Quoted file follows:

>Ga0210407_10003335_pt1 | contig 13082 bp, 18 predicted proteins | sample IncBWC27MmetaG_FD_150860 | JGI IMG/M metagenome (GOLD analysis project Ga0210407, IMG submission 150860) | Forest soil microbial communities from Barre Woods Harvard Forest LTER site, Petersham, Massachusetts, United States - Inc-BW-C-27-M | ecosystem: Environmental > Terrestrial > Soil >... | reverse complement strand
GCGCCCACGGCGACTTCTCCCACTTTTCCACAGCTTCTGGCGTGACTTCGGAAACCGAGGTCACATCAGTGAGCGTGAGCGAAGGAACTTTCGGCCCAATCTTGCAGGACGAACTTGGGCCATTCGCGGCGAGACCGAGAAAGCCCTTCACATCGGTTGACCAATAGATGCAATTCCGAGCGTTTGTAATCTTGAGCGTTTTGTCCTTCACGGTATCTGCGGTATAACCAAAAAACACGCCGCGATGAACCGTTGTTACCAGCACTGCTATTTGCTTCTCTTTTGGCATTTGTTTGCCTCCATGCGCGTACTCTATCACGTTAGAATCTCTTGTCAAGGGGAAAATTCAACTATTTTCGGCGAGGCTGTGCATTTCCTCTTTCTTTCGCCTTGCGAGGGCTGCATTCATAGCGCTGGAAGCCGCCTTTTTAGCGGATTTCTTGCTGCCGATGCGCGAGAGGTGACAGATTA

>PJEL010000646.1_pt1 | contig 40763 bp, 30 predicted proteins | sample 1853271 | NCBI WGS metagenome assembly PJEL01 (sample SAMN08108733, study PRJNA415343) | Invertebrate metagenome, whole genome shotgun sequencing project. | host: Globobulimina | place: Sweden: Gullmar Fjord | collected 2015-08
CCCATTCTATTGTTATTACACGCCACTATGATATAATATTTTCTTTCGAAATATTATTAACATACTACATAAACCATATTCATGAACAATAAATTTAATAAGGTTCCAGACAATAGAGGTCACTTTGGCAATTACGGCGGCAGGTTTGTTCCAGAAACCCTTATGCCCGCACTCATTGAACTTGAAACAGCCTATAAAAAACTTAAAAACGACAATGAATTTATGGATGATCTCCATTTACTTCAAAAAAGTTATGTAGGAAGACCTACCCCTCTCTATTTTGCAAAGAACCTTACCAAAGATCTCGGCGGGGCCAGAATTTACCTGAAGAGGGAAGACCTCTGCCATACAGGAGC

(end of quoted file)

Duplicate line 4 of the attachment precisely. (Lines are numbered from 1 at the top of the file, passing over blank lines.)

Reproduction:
CCCATTCTATTGTTATTACACGCCACTATGATATAATATTTTCTTTCGAAATATTATTAACATACTACATAAACCATATTCATGAACAATAAATTTAATAAGGTTCCAGACAATAGAGGTCACTTTGGCAATTACGGCGGCAGGTTTGTTCCAGAAACCCTTATGCCCGCACTCATTGAACTTGAAACAGCCTATAAAAAACTTAAAAACGACAATGAATTTATGGATGATCTCCATTTACTTCAAAAAAGTTATGTAGGAAGACCTACCCCTCTCTATTTTGCAAAGAACCTTACCAAAGATCTCGGCGGGGCCAGAATTTACCTGAAGAGGGAAGACCTCTGCCATACAGGAGC